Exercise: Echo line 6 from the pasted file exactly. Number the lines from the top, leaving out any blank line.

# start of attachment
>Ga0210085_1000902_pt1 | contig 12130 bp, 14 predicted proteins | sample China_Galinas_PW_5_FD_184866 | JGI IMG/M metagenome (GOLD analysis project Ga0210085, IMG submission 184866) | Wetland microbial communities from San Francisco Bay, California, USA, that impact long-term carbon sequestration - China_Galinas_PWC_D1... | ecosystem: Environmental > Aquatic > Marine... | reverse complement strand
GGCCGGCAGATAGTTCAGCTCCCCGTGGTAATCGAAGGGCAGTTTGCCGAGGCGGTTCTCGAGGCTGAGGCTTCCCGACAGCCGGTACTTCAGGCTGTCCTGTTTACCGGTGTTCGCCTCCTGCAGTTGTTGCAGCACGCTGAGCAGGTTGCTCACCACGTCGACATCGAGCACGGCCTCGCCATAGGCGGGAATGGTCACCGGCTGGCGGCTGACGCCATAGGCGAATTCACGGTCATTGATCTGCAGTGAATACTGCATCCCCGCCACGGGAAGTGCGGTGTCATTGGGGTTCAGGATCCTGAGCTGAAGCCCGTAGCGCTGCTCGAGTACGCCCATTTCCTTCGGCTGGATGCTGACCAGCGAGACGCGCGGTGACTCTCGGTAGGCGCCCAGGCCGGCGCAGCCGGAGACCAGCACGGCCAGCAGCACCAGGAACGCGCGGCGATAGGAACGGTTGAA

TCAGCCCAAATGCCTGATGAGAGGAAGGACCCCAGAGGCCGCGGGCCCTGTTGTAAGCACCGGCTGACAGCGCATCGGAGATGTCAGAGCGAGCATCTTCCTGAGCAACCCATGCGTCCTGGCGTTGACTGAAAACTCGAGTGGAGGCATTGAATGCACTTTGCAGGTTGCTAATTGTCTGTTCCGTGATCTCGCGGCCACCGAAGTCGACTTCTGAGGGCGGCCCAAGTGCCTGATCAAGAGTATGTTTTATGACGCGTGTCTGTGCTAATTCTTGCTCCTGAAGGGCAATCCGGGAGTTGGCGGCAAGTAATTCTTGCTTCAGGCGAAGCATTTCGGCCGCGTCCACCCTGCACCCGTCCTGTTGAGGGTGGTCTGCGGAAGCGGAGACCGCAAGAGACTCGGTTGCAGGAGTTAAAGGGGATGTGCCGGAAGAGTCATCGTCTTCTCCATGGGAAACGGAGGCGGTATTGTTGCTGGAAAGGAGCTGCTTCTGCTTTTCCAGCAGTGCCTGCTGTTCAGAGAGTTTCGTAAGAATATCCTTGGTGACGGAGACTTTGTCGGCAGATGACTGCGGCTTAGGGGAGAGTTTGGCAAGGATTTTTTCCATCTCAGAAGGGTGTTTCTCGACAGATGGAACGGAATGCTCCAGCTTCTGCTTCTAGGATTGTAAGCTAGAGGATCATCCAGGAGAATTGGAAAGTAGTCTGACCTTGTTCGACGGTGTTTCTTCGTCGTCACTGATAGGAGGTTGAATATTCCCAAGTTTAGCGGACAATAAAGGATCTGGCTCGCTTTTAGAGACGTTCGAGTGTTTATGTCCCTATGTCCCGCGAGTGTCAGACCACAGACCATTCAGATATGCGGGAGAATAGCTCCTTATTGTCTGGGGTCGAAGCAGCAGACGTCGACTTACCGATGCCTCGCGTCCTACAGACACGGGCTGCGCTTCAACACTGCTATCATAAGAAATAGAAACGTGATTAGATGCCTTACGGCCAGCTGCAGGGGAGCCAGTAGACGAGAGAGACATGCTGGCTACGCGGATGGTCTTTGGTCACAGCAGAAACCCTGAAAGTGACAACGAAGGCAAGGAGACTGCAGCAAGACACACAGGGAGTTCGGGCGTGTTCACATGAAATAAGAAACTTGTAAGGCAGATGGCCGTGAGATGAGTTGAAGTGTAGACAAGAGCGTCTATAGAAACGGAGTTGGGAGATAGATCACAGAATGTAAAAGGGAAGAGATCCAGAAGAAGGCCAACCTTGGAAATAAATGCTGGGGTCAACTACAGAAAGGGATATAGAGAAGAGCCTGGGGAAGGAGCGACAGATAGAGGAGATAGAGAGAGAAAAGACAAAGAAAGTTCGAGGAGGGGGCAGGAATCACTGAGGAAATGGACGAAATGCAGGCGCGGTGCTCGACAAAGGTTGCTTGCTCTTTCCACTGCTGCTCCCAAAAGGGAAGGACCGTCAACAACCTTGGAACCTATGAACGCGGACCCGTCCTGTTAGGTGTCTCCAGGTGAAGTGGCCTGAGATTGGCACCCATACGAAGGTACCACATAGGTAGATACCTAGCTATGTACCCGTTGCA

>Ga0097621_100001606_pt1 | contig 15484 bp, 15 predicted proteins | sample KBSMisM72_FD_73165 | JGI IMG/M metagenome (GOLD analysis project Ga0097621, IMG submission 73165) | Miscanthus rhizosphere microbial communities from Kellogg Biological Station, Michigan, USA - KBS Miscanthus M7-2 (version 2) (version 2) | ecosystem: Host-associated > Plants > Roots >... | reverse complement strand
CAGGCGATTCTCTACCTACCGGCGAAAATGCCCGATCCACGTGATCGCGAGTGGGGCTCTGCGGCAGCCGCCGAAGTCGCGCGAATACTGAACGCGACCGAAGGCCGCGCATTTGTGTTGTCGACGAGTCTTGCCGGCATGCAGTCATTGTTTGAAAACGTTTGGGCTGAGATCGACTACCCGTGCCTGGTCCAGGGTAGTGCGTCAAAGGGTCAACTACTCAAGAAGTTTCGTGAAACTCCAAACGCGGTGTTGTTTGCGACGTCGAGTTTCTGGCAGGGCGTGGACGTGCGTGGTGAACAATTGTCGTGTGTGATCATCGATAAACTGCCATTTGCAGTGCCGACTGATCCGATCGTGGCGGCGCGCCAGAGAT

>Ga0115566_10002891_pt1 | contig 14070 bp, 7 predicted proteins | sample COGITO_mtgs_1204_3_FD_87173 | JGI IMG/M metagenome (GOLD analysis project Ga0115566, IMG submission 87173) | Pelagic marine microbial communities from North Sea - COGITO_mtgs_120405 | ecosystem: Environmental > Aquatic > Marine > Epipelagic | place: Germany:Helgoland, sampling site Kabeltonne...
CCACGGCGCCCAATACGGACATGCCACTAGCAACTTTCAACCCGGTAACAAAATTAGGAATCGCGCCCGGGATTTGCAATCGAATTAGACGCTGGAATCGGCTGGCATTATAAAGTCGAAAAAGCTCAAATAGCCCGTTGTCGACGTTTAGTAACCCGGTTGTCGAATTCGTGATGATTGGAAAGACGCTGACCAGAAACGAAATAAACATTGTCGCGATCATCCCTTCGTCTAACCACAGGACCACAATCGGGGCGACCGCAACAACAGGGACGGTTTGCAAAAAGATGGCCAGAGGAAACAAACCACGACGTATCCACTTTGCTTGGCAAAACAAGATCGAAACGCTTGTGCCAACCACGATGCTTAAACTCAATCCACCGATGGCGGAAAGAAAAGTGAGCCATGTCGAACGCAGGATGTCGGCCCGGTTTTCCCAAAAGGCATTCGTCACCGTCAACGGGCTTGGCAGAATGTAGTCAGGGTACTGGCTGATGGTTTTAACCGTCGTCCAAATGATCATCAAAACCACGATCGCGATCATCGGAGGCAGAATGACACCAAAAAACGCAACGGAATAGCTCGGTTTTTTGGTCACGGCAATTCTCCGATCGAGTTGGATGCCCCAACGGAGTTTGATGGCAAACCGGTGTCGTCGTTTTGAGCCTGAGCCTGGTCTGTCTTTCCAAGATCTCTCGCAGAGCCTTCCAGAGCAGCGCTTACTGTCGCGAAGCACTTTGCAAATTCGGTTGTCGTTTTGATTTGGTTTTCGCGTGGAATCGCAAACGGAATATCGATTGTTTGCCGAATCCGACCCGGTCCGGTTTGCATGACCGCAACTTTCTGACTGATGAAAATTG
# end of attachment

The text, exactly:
>Ga0115566_10002891_pt1 | contig 14070 bp, 7 predicted proteins | sample COGITO_mtgs_1204_3_FD_87173 | JGI IMG/M metagenome (GOLD analysis project Ga0115566, IMG submission 87173) | Pelagic marine microbial communities from North Sea - COGITO_mtgs_120405 | ecosystem: Environmental > Aquatic > Marine > Epipelagic | place: Germany:Helgoland, sampling site Kabeltonne...